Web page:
A version of this article appeared in the July/August 2020 issue of Good Old Boat Magazine.

It might have been an omen or a couple of them that drove me to inspect the 26-year-old Harken Traveler Car on Second Star, a Sabre 362. A young sailor documented the repair of a similar traveler on YouTube and a week later a fellow Sabre sailor experienced the destruction of his car during an accidental gybe. While not normally superstitious, I try to be prudent and inspected my traveler car for wear.

The traveler car is an item that can get taken for granted. The common complaint is difficulty moving the car under load; so long as it rolls easily on the track, all is good. However, lurking beneath the lower mainsheet block are two shackles that silently grind away at each other eroding the stainless steel. Eventually the shackles reach a breaking point during a jibe or tack in heavy weather, resulting in a wildly flailing boom.

 

The Harken traveler car is a simple design, consisting of a 5/16” shackle attached to the traveler with an interlocking ¼” shackle attached to the lower mainsheet block. Nominally 5/16”, the larger shackle measures .315 inches and the smaller shackle .250 inches. Inspecting the shackles revealed significant wear with a reduction in diameter and strength. At the narrowest weakest point, the larger shackle measured .279 inches, an 11% decrease in size and strength. The smaller shackle did not fare as well measuring in .180 inches, a decrease of 28% in size and strength. Closer inspection revealed another weak point, the pin holes in the larger shackle; the holes showed elongation with a thinning of the sides. This is particularly troublesome as the holes are not visible without disassembling the traveler car.

How serious is this wear? Quite serious. Let’s do the math. The small shackle has a working load limit (WLL) of 320 kg or about 700 pounds. A diameter reduction of 25% reduces the WLL by 175 pounds to 525 pounds. If the design load for traveler is 350 pounds or 50% of the WLL that same load is now 67% of the WLL of the worn shackle. Put another way, the safety margin has been reduced by half, instead of a 350-pound margin, the margin is now 175 pounds. Some might say this is an accident waiting to happen.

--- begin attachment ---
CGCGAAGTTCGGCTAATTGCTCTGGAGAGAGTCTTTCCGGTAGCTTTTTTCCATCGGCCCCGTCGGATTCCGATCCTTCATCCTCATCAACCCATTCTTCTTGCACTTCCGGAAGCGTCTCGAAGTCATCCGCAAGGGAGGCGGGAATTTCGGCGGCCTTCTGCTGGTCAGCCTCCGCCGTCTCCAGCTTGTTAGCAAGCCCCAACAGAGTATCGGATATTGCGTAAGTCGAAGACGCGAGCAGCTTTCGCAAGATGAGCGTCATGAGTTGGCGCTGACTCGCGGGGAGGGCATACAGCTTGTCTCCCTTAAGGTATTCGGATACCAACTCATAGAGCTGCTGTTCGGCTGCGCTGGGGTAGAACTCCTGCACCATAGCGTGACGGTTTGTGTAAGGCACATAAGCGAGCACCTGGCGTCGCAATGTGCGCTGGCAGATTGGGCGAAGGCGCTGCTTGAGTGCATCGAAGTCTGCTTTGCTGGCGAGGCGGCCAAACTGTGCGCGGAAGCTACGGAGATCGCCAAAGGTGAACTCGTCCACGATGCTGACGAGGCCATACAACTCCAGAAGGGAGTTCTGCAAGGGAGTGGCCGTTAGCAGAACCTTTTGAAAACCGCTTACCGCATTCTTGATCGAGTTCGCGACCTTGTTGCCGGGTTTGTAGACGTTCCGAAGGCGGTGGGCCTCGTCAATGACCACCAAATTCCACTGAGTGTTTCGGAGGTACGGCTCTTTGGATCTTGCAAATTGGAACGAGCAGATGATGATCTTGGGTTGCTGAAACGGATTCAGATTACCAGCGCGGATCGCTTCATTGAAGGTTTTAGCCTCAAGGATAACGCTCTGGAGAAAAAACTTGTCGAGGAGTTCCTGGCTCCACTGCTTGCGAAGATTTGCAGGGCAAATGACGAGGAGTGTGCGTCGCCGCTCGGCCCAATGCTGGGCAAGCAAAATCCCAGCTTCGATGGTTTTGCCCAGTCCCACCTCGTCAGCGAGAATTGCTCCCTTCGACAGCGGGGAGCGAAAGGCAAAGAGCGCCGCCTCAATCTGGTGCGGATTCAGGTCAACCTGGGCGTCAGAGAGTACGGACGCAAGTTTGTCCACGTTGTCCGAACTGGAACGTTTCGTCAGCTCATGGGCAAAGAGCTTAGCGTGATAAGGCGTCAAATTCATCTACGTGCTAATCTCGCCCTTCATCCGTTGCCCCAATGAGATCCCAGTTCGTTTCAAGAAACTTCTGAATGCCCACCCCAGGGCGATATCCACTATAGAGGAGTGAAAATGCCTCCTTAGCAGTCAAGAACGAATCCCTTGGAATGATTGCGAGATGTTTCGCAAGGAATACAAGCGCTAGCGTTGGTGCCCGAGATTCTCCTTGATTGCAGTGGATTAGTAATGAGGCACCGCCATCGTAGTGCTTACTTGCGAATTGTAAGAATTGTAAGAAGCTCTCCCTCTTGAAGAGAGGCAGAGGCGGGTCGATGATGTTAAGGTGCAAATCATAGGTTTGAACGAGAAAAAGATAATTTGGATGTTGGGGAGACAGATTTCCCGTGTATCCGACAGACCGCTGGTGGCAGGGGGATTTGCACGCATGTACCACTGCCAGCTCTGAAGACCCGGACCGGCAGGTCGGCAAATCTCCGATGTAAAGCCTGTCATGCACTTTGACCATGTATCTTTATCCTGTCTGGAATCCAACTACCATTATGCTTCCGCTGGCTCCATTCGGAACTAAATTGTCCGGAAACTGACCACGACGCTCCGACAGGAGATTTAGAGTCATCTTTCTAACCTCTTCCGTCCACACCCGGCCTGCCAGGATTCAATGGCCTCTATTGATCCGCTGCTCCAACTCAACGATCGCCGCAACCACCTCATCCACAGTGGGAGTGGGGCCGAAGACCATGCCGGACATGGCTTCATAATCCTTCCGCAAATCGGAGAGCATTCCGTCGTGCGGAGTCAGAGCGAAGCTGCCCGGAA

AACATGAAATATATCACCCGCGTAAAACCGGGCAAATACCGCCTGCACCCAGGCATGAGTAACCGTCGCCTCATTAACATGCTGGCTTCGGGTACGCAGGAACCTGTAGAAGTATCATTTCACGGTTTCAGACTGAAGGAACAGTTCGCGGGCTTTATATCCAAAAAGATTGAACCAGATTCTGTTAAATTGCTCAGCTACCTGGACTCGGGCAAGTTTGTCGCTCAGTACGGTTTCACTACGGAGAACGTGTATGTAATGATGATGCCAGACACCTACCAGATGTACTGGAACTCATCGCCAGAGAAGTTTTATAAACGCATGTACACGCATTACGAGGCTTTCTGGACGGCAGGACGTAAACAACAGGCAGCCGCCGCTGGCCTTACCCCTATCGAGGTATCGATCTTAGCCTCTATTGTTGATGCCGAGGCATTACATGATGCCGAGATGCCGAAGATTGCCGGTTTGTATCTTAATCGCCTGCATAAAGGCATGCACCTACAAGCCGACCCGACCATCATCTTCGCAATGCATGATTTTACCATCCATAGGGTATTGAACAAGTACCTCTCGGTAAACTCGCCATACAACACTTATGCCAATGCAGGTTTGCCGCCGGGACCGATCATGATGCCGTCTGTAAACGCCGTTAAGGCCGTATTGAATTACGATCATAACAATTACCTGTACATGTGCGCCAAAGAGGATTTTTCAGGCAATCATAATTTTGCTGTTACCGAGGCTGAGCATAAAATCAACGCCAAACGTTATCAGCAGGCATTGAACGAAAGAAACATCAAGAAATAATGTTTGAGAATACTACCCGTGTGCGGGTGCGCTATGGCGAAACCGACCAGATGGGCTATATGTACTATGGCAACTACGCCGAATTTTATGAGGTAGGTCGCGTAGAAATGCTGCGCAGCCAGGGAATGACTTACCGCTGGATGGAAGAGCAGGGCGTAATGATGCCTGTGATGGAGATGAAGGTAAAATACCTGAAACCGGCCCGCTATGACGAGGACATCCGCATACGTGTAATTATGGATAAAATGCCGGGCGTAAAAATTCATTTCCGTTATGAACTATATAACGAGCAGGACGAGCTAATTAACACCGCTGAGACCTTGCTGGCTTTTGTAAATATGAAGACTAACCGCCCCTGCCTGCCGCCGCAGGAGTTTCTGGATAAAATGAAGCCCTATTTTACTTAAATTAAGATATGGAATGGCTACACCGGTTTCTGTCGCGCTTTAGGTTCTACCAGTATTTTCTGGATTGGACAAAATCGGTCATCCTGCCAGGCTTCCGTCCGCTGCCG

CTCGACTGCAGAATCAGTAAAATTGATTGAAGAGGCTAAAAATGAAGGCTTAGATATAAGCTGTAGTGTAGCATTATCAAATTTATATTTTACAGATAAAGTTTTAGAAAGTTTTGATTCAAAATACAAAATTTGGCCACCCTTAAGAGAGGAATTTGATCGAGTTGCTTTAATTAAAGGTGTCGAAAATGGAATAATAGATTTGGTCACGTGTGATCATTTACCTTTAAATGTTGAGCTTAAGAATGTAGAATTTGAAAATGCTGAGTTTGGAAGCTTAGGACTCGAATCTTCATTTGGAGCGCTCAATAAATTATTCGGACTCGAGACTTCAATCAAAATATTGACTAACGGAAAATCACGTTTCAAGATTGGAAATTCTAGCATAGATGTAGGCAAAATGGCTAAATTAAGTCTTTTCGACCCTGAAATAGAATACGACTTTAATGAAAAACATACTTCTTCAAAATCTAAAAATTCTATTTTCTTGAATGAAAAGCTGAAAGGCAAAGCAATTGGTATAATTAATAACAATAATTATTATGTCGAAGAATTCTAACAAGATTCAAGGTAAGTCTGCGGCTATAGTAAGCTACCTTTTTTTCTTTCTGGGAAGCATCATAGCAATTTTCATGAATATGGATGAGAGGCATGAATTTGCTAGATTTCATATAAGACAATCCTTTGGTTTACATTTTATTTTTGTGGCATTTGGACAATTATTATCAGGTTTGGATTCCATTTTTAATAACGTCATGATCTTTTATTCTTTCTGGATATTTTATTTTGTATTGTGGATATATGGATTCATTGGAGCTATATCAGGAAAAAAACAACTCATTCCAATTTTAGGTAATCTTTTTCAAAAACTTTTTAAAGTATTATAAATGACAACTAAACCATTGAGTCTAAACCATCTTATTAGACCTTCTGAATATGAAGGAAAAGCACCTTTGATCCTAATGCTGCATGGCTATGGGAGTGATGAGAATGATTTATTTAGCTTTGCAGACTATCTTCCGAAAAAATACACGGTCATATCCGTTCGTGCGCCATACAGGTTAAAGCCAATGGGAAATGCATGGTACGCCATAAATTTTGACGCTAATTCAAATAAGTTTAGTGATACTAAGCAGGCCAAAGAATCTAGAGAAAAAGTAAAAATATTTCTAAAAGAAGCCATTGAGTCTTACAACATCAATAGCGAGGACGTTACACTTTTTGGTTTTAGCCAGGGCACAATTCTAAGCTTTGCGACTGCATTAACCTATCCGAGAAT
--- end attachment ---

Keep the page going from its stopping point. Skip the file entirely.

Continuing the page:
The cause of the wear is pretty obvious, movement of the shackles while sailing and at the dock or mooring. When the boom swings back and forth the shackles bear on each other and wear. Salt, dirt, and grit all compound the problem by adding an abrasive element. Completely eliminating wear is unlikely, however it can be reduced by stabilizing the boom at the dock. Securing the boom in two places will reduce swinging and subsequent wear. Likewise, when sailing in sloppy conditions, reducing boom swing will decrease wear. Adding a sacrificial cover to the shackles might also work, however, this repair is simple, the cost minimal (about $30), and the life span pretty long, in my case 26 years.

Accessing and removing the traveler car shackle is not immediately obvious. The first inclination might be to remove the traveler car from the track. This would be ill advised. The old-style Harken traveler cars have loose ball bearings and require a special tool or a piece of track to remove the car without scattering ball bearings across the deck. While these instructions are specific to Harken cars, other manufacturers may use similar methods, explore those options before removing the car from the track. 

The car shackle is held in place by a stainless-steel rod captured inside the traveler car. Accessing the rod is relatively simple. Remove the turning blocks to reveal two set screws. These screws prevent the rod from sliding out of the car. Remove the set screws and insert a screwdriver into a hole on the end of the car and push the rod out. This frees the shackle.